Morata vs Allegri
Alvaro Morata was out to prove something to someone on Sunday night, that’s for sure. The Spaniard began proceedings like a bull in a china shop, relentlessly charging at any Genoa player who dared to touch the ball in their own third.
His persistent hassling in the opening exchanges set the tone for Juve as Genoa were suffocated for the vast majority of the contest. Morata would joint-lead Juventus with 25 total pressures (alongside the dogged Bentancur) and his nine successful pressures led all Bianconeri players.
The striker’s intensity out of possession was matched by a slick performance with the ball. While he played with his back to goal for the most part, Morata was aided by the quality of service into him. His feet were found as opposed to his chest or head, and the multitude of runners he had in close proximity made life so much easier. The Spaniard could combine with ease.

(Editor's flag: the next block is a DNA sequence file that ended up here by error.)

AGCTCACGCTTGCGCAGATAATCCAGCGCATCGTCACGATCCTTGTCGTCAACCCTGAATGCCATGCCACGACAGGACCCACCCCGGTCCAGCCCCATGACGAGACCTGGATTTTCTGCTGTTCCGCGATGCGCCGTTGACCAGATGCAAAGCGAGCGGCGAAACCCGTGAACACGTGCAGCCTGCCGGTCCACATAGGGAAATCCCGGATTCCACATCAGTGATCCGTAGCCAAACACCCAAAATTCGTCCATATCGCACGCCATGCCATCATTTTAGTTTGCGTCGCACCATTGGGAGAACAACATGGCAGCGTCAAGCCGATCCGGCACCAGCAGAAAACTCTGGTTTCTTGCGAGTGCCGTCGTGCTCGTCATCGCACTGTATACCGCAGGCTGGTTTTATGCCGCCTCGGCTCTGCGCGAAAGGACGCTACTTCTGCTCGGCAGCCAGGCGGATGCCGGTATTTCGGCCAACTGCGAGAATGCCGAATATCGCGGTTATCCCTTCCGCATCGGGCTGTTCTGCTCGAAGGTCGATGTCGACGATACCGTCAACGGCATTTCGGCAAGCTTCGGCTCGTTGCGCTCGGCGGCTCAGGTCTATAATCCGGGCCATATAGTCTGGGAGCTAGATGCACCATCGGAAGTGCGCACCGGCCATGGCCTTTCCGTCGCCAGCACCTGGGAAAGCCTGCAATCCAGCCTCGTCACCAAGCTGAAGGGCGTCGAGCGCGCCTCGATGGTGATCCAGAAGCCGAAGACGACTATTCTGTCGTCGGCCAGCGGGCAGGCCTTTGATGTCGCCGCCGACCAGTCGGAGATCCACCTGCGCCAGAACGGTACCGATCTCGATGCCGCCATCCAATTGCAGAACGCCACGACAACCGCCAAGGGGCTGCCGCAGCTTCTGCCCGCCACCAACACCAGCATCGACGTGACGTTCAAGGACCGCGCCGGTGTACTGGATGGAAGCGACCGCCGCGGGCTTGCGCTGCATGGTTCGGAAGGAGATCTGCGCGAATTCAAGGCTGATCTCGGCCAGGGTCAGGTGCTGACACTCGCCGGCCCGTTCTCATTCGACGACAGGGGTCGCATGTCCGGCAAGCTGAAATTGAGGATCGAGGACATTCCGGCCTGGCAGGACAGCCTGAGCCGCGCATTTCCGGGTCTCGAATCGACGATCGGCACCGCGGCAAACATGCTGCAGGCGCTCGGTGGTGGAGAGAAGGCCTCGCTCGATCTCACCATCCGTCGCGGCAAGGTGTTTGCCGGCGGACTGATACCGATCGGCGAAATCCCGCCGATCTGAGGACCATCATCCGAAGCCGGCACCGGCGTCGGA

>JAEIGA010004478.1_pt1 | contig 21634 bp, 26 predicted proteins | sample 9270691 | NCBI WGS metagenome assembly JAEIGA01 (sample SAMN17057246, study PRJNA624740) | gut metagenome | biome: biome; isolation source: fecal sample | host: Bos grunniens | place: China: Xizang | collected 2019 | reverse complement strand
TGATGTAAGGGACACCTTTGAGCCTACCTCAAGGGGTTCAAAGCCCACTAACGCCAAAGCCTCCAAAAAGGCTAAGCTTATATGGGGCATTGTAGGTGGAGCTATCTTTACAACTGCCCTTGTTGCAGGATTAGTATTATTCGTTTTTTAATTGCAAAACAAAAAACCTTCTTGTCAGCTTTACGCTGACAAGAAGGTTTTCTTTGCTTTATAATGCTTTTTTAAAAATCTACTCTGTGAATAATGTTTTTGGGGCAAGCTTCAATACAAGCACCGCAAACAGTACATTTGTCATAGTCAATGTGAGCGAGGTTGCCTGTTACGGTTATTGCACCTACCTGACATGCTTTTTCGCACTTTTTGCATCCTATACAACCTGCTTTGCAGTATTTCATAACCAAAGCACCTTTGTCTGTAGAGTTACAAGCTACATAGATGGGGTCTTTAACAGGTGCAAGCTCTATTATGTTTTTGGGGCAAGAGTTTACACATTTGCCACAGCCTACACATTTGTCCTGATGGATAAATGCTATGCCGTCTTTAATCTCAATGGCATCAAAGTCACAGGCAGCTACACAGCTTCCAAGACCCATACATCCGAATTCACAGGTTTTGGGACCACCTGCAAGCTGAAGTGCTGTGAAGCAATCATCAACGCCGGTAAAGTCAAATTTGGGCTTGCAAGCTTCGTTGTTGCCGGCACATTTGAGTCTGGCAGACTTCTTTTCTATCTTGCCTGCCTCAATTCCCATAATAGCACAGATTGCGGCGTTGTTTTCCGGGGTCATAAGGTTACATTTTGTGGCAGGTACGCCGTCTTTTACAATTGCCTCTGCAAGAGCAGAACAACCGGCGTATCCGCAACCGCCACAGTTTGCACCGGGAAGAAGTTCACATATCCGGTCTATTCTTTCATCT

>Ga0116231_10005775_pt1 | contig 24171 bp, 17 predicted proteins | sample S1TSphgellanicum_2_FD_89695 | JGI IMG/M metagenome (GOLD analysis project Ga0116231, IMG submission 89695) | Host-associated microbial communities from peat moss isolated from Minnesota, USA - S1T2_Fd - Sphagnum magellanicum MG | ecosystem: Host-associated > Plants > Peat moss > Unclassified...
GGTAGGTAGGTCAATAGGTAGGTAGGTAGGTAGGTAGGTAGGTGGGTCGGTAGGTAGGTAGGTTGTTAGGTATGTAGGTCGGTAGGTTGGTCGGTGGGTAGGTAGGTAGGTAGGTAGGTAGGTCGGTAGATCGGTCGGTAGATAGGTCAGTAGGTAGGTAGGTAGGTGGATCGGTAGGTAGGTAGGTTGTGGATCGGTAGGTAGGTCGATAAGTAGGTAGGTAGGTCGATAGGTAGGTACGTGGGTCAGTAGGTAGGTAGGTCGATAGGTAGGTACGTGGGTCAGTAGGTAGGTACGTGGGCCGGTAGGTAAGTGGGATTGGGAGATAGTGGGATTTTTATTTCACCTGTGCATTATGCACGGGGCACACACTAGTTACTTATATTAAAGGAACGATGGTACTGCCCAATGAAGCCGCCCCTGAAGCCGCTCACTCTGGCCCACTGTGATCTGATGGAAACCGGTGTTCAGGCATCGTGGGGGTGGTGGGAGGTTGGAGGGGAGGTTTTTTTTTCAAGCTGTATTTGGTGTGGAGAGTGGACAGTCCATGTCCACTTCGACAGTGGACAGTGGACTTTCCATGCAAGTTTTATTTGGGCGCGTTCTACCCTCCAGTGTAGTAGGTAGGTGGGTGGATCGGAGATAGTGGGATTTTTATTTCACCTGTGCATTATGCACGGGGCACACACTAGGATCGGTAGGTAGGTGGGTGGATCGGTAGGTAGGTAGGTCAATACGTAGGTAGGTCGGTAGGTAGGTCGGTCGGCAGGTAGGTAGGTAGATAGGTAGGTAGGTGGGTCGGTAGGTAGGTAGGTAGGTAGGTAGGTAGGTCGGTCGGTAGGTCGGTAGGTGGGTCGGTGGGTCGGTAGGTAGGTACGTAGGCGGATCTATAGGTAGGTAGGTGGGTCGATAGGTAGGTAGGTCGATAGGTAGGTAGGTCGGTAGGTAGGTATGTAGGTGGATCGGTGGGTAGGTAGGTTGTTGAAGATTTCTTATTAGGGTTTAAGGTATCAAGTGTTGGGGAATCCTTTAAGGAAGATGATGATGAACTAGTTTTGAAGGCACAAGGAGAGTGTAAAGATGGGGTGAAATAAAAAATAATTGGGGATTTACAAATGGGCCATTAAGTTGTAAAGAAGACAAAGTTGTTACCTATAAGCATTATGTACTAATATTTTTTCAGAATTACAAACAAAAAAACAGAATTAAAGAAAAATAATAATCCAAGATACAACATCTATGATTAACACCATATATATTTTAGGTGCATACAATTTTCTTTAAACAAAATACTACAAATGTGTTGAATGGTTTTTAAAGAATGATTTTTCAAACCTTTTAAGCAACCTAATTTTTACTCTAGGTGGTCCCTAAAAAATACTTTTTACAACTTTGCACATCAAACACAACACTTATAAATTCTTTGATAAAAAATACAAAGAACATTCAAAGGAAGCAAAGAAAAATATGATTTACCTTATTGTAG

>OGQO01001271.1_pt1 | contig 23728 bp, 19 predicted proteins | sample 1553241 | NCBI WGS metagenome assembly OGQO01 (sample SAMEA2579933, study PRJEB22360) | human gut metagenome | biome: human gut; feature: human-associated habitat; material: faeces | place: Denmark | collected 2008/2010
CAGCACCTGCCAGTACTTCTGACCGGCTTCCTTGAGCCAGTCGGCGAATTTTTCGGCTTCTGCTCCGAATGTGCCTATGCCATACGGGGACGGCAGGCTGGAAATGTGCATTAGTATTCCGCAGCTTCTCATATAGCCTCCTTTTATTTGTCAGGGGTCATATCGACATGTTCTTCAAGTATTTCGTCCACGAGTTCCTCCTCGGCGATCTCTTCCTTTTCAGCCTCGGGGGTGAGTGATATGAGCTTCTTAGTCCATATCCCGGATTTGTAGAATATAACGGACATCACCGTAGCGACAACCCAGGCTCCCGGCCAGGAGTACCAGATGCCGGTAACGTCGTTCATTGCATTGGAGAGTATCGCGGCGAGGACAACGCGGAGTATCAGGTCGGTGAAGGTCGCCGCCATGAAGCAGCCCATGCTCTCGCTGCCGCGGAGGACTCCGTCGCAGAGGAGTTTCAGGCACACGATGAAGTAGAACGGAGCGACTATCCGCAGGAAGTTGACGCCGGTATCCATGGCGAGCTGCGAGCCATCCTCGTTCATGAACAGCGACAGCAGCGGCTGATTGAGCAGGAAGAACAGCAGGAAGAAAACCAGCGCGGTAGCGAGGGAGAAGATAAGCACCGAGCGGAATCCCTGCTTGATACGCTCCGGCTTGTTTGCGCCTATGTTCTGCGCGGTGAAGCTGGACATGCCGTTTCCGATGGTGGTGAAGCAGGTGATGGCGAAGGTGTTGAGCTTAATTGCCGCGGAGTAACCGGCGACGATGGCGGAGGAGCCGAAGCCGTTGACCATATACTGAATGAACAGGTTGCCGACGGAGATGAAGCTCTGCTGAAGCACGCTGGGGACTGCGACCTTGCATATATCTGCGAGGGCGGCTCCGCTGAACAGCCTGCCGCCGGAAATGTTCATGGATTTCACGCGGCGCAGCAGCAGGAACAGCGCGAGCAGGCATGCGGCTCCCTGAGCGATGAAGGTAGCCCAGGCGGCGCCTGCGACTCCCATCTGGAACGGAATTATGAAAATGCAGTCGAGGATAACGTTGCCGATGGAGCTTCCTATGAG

Unfortunately, this slickness couldn’t translate into final third productivity. Morata accumulated a team-high 0.9 xG from just three shots – indicating the quality of the chances – but failed to get on the scoresheet. Eventually, he cut a frustrated figure and his frustrations boiled over as he was booked for dissent towards the referee.
An angered Allegri brought him off, once again not willing to risk playing with ten men, and the pair exchanged words as Morata headed towards the bench.
“You gave away a foul, you have to shut up,” Allegri told his disgruntled striker, to which Morata replied: “What have I done?”
However, it was just a heated discussion in the moment. Nothing more. Post-match, Allegri said that his striker had played a good game and he was frustrated because he didn’t plan on bringing Morata off.
For much of the season, we’ve seen an Alvaro Morata who’s barely had a sniff of the opposition goal. On Sunday night, it was the complete opposite. He sniffed away like a middle-aged man with a cold. I’m not sure which iteration I prefer: the anonymous or infuriatingly wasteful Spaniard.